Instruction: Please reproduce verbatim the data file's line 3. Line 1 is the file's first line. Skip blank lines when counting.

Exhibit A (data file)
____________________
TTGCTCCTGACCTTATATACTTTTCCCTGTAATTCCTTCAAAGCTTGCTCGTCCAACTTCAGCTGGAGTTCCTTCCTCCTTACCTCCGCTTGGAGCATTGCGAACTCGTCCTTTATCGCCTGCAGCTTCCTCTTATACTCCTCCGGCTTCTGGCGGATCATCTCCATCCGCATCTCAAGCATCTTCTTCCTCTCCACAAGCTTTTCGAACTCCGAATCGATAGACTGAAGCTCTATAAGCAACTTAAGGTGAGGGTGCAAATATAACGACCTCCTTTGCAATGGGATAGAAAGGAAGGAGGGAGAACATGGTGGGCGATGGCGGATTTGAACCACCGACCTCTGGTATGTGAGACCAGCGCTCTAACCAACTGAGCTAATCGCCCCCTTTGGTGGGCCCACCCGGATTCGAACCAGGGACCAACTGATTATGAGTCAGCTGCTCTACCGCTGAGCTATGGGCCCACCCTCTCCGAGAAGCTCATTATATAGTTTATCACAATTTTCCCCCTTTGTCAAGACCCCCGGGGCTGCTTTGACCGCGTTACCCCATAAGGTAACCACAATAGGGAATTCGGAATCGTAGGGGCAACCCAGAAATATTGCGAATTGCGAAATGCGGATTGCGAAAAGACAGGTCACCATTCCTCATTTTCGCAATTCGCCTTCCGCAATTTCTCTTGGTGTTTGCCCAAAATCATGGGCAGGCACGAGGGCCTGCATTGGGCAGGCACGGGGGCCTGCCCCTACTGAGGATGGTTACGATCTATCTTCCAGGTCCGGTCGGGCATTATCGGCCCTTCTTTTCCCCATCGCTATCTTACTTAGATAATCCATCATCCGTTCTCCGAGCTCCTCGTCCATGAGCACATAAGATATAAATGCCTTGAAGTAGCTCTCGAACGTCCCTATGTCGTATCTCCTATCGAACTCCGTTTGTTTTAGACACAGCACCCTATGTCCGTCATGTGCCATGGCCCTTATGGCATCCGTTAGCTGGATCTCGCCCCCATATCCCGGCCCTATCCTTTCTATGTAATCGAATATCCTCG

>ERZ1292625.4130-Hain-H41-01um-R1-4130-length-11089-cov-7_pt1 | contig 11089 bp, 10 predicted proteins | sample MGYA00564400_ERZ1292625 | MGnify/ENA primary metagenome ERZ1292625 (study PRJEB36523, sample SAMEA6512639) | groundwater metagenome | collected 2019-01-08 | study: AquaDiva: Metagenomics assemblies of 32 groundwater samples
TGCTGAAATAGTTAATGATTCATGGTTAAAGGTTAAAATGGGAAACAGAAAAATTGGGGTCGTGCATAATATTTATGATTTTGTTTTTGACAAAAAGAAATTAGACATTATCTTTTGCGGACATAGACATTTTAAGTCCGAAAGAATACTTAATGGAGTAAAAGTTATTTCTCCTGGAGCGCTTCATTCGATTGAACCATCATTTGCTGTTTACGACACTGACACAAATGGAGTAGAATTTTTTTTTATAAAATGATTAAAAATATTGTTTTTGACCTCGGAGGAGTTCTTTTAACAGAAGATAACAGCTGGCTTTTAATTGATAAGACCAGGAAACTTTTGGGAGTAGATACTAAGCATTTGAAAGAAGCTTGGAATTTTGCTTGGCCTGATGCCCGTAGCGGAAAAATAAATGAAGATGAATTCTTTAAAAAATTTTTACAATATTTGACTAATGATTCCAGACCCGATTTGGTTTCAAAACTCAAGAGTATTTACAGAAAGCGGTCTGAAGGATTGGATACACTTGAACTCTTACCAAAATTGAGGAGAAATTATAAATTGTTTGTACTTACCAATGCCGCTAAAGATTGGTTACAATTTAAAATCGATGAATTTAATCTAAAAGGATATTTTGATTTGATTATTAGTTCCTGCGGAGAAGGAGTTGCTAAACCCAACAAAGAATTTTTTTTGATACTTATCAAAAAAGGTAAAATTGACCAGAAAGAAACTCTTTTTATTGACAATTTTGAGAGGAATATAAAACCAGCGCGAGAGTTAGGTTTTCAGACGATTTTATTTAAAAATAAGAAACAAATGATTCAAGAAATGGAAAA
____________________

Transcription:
TGCTGAAATAGTTAATGATTCATGGTTAAAGGTTAAAATGGGAAACAGAAAAATTGGGGTCGTGCATAATATTTATGATTTTGTTTTTGACAAAAAGAAATTAGACATTATCTTTTGCGGACATAGACATTTTAAGTCCGAAAGAATACTTAATGGAGTAAAAGTTATTTCTCCTGGAGCGCTTCATTCGATTGAACCATCATTTGCTGTTTACGACACTGACACAAATGGAGTAGAATTTTTTTTTATAAAATGATTAAAAATATTGTTTTTGACCTCGGAGGAGTTCTTTTAACAGAAGATAACAGCTGGCTTTTAATTGATAAGACCAGGAAACTTTTGGGAGTAGATACTAAGCATTTGAAAGAAGCTTGGAATTTTGCTTGGCCTGATGCCCGTAGCGGAAAAATAAATGAAGATGAATTCTTTAAAAAATTTTTACAATATTTGACTAATGATTCCAGACCCGATTTGGTTTCAAAACTCAAGAGTATTTACAGAAAGCGGTCTGAAGGATTGGATACACTTGAACTCTTACCAAAATTGAGGAGAAATTATAAATTGTTTGTACTTACCAATGCCGCTAAAGATTGGTTACAATTTAAAATCGATGAATTTAATCTAAAAGGATATTTTGATTTGATTATTAGTTCCTGCGGAGAAGGAGTTGCTAAACCCAACAAAGAATTTTTTTTGATACTTATCAAAAAAGGTAAAATTGACCAGAAAGAAACTCTTTTTATTGACAATTTTGAGAGGAATATAAAACCAGCGCGAGAGTTAGGTTTTCAGACGATTTTATTTAAAAATAAGAAACAAATGATTCAAGAAATGGAAAA